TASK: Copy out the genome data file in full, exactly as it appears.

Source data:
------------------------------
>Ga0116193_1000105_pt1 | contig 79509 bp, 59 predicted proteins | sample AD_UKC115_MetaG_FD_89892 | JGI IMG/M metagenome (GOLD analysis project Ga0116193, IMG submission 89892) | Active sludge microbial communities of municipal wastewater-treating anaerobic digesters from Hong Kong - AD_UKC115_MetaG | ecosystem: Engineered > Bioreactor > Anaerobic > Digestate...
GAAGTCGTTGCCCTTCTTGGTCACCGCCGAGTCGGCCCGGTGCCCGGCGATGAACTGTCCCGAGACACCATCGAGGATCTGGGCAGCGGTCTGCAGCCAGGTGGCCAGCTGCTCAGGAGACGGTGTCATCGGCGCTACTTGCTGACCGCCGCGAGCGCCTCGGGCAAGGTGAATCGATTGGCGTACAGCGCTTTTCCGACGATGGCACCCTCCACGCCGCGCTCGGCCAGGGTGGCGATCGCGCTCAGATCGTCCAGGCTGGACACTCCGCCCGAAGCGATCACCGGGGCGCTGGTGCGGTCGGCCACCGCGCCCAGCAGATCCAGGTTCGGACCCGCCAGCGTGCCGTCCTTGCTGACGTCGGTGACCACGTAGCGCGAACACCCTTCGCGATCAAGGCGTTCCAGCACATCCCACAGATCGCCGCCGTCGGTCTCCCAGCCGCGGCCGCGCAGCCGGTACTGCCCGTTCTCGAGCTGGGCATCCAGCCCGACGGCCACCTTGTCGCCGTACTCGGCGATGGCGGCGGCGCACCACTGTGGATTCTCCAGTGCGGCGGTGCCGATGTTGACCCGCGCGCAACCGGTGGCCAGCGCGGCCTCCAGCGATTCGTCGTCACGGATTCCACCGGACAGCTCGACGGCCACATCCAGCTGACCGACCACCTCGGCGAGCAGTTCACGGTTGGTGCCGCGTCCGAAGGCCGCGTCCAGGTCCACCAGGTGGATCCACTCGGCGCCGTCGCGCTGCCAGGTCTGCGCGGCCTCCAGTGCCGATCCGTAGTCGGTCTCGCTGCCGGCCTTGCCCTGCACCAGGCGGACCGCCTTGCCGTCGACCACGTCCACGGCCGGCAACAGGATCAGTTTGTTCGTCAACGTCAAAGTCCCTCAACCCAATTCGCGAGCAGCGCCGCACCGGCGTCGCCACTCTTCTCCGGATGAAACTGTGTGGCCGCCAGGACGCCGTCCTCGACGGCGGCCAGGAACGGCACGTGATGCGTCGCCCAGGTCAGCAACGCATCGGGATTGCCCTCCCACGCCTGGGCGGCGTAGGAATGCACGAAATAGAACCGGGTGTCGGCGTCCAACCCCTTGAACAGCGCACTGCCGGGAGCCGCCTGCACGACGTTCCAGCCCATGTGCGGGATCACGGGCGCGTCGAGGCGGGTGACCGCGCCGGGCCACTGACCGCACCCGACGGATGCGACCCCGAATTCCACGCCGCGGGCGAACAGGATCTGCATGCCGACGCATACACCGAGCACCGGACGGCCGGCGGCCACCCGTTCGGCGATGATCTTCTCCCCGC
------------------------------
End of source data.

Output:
>Ga0116193_1000105_pt1 | contig 79509 bp, 59 predicted proteins | sample AD_UKC115_MetaG_FD_89892 | JGI IMG/M metagenome (GOLD analysis project Ga0116193, IMG submission 89892) | Active sludge microbial communities of municipal wastewater-treating anaerobic digesters from Hong Kong - AD_UKC115_MetaG | ecosystem: Engineered > Bioreactor > Anaerobic > Digestate...
GAAGTCGTTGCCCTTCTTGGTCACCGCCGAGTCGGCCCGGTGCCCGGCGATGAACTGTCCCGAGACACCATCGAGGATCTGGGCAGCGGTCTGCAGCCAGGTGGCCAGCTGCTCAGGAGACGGTGTCATCGGCGCTACTTGCTGACCGCCGCGAGCGCCTCGGGCAAGGTGAATCGATTGGCGTACAGCGCTTTTCCGACGATGGCACCCTCCACGCCGCGCTCGGCCAGGGTGGCGATCGCGCTCAGATCGTCCAGGCTGGACACTCCGCCCGAAGCGATCACCGGGGCGCTGGTGCGGTCGGCCACCGCGCCCAGCAGATCCAGGTTCGGACCCGCCAGCGTGCCGTCCTTGCTGACGTCGGTGACCACGTAGCGCGAACACCCTTCGCGATCAAGGCGTTCCAGCACATCCCACAGATCGCCGCCGTCGGTCTCCCAGCCGCGGCCGCGCAGCCGGTACTGCCCGTTCTCGAGCTGGGCATCCAGCCCGACGGCCACCTTGTCGCCGTACTCGGCGATGGCGGCGGCGCACCACTGTGGATTCTCCAGTGCGGCGGTGCCGATGTTGACCCGCGCGCAACCGGTGGCCAGCGCGGCCTCCAGCGATTCGTCGTCACGGATTCCACCGGACAGCTCGACGGCCACATCCAGCTGACCGACCACCTCGGCGAGCAGTTCACGGTTGGTGCCGCGTCCGAAGGCCGCGTCCAGGTCCACCAGGTGGATCCACTCGGCGCCGTCGCGCTGCCAGGTCTGCGCGGCCTCCAGTGCCGATCCGTAGTCGGTCTCGCTGCCGGCCTTGCCCTGCACCAGGCGGACCGCCTTGCCGTCGACCACGTCCACGGCCGGCAACAGGATCAGTTTGTTCGTCAACGTCAAAGTCCCTCAACCCAATTCGCGAGCAGCGCCGCACCGGCGTCGCCACTCTTCTCCGGATGAAACTGTGTGGCCGCCAGGACGCCGTCCTCGACGGCGGCCAGGAACGGCACGTGATGCGTCGCCCAGGTCAGCAACGCATCGGGATTGCCCTCCCACGCCTGGGCGGCGTAGGAATGCACGAAATAGAACCGGGTGTCGGCGTCCAACCCCTTGAACAGCGCACTGCCGGGAGCCGCCTGCACGACGTTCCAGCCCATGTGCGGGATCACGGGCGCGTCGAGGCGGGTGACCGCGCCGGGCCACTGACCGCACCCGACGGATGCGACCCCGAATTCCACGCCGCGGGCGAACAGGATCTGCATGCCGACGCATACACCGAGCACCGGACGGCCGGCGGCCACCCGTTCGGCGATGATCTTCTCCCCGC